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Publication numberUS5818554 A
Publication typeGrant
Application numberUS 08/458,660
Publication dateOct 6, 1998
Filing dateJun 2, 1995
Priority dateJun 9, 1994
Fee statusPaid
Also published asCN1092341C, CN1117144A
Publication number08458660, 458660, US 5818554 A, US 5818554A, US-A-5818554, US5818554 A, US5818554A
InventorsIkuo Hiyama, Akira Arimoto, Katsumi Kondo, Osamu Itoh, Tatsuhisa Fujii
Original AssigneeHitachi, Ltd.
Export CitationBiBTeX, EndNote, RefMan
External Links: USPTO, USPTO Assignment, Espacenet
Reflective liquid crystal display apparatus which does not require a back light
US 5818554 A
Abstract
A reflective liquid crystal display apparatus has a liquid crystal display part composed of at least a liquid crystal layer and a pair of polarizers holding the liquid crystal layer therebetween, for display of bright and dark states in a mode of transmitting and shielding external light in a direction approximately normal to a display plane, and a reflecting part for reflecting the external light which has been transmitted through the liquid crystal display part. The liquid crystal display part has a property where it can transmit external light in a designated direction other than in a direction approximately normal to the display plane even in a mode of shielding the external light, and the reflecting part reflects the external light received in the designated direction so as to transmit the external light once again through the liquid crystal display part in a direction approximately normal to the display plane.
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Claims(16)
What is claimed is:
1. Reflective liquid crystal display apparatus comprising:
liquid crystal display means composed of at least a liquid crystal layer, and a pair of polarizers holding said liquid crystal layer, for displaying bright and dark states in a mode wherein external light passing through the liquid crystal layer in an approximately normal direction to a displaying plane, is transmitted or shielded, respectively; and
reflecting means for reflecting external light which has been transmitted through said liquid crystal display apparatus; wherein
said liquid crystal display means has transmission characteristics such that it can transmit external light in a designated direction, other than said approximately normal direction to the displaying plane, even in a shield mode for external light; and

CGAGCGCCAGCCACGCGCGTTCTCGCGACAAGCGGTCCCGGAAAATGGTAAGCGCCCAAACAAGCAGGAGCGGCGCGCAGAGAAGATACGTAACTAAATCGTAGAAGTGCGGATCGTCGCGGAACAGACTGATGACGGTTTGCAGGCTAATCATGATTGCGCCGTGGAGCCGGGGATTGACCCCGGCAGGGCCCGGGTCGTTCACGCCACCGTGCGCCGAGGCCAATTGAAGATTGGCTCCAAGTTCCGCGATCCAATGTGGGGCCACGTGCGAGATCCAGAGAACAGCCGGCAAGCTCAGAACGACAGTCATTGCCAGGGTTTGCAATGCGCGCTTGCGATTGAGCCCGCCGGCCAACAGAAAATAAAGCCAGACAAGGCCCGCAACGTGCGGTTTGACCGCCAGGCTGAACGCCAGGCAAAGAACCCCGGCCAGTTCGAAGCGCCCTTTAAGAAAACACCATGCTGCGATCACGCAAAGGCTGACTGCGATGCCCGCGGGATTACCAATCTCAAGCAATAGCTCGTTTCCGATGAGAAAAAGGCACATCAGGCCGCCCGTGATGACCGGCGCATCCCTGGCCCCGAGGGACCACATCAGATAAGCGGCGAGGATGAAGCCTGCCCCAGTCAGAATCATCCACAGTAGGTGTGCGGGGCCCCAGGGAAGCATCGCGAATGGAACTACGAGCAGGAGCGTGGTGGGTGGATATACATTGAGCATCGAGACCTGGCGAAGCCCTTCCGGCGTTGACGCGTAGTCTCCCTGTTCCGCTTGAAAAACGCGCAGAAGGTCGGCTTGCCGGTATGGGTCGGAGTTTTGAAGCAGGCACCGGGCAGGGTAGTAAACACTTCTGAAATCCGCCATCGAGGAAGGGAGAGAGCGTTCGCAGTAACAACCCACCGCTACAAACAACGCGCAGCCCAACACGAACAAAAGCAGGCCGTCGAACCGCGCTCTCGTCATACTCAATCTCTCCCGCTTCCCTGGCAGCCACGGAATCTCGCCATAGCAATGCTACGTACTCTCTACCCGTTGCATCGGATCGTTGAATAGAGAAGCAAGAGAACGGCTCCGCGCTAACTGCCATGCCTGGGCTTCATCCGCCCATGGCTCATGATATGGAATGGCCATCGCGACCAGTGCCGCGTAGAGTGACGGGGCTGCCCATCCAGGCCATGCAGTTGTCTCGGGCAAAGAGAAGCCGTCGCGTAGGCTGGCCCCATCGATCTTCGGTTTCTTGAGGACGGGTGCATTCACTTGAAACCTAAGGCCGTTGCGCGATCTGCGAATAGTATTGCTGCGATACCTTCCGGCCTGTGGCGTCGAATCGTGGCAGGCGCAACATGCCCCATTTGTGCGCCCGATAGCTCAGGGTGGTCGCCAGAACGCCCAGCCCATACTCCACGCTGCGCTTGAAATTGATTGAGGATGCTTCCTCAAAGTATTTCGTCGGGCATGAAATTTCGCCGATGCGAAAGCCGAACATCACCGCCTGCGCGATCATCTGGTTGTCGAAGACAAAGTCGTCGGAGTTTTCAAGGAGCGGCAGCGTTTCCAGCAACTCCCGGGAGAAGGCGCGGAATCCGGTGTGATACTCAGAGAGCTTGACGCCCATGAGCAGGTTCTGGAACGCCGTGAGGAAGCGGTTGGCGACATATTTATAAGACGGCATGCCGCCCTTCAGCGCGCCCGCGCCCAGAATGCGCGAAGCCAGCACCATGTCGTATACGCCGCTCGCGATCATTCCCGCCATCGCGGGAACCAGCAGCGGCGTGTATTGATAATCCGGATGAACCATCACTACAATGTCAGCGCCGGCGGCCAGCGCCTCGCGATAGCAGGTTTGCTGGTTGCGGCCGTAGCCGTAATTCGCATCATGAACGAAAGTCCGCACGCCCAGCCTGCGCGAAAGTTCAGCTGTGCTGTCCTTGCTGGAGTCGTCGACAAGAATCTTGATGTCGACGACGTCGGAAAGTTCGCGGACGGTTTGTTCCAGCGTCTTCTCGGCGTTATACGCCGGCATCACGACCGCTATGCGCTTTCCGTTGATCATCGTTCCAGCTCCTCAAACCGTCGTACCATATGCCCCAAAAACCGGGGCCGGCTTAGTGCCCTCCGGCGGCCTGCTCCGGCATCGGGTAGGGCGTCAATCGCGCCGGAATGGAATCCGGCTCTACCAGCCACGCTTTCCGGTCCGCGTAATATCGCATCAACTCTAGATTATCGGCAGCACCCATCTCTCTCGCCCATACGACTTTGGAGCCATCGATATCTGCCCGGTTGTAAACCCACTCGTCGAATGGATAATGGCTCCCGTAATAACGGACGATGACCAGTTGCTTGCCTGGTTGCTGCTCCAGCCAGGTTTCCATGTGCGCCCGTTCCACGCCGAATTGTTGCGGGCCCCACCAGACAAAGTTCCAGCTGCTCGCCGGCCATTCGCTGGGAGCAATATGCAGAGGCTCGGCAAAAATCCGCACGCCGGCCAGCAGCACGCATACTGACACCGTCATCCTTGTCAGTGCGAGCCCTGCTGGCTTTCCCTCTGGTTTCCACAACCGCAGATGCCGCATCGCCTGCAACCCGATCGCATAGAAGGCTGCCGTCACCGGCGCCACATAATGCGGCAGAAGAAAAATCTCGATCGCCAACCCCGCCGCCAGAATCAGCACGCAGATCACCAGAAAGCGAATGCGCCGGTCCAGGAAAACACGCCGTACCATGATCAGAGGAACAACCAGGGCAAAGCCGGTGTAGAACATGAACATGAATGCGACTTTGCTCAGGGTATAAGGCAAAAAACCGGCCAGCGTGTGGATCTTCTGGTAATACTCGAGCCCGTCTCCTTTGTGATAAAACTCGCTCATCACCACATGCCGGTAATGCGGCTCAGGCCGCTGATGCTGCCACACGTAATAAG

said reflecting means is positioned to receive external light passing through said liquid crystal display means in said designated direction, and to reflect the received external light once again through said liquid crystal display means in said approximately normal direction to the displaying plane;
wherein said reflecting means comprises:
waveguide means for guiding light in a designated direction; and
a reflector for reflecting light received from said waveguide means back through said waveguide means.
2. Reflective color liquid crystal display apparatus comprising:
liquid crystal display means composed of at least a liquid crystal layer for displaying bright and dark states by transmitting and shielding external light, respectively;
reflecting means for reflecting external light which has been transmitted through said liquid crystal display layer; and
a color filter positioned so that said external light is transmitted therethrough; wherein
said color filter is a stripe filter for respective colors, and the direction of the color filter stripes is parallel to the direction of incident light and reflected light by said reflecting means
said reflecting means is a blaze reflector having blaze shaped reflecting planes, and
said blaze reflector is arranged so that the direction of the blaze grooves of said blaze reflector crosses almost perpendicularly with the direction of the stripes in said stripe filter.
3. Reflective color liquid crystal display apparatus comprising:
liquid crystal display means for display of bright and dark states by transmitting and shielding external light, respectively;
reflecting means for reflecting external light which has been transmitted through said liquid crystal display means; and
an indirect irradiation means for reflecting external light and for irradiating said liquid crystal display means therewith.
4. Reflective liquid crystal display apparatus comprising:
means including at least a waveguide plate, a liquid crystal layer, a substrate, and a reflector, for displaying bright and dark states by reciprocating transmission of external light through said waveguide plate, said liquid crystal layer, and said substrate through reflection of said external light at said reflector, wherein
said substrate, said liquid crystal layer, and said waveguide means are arranged so that said external light is transmitted to said reflector through said substrate, the liquid crystal layer, and the waveguide plate in that order, and is reflected at said reflector back through said waveguide plate, the liquid crystal layer, and the substrate.
5. Liquid crystal display apparatus comprising:
a liquid crystal cell composed of at least:
(a) a pair of substrates, at least one of which is transparent;
(b) a liquid crystal composition layer having an electrode provided on either side thereof and being sandwiched between said pair of substrates; and
(c) polarizing means for altering the transmissivity of light depending on the configuration of liquid crystal molecules in said liquid crystal composition layer; and
driving means for driving said liquid crystal layer; wherein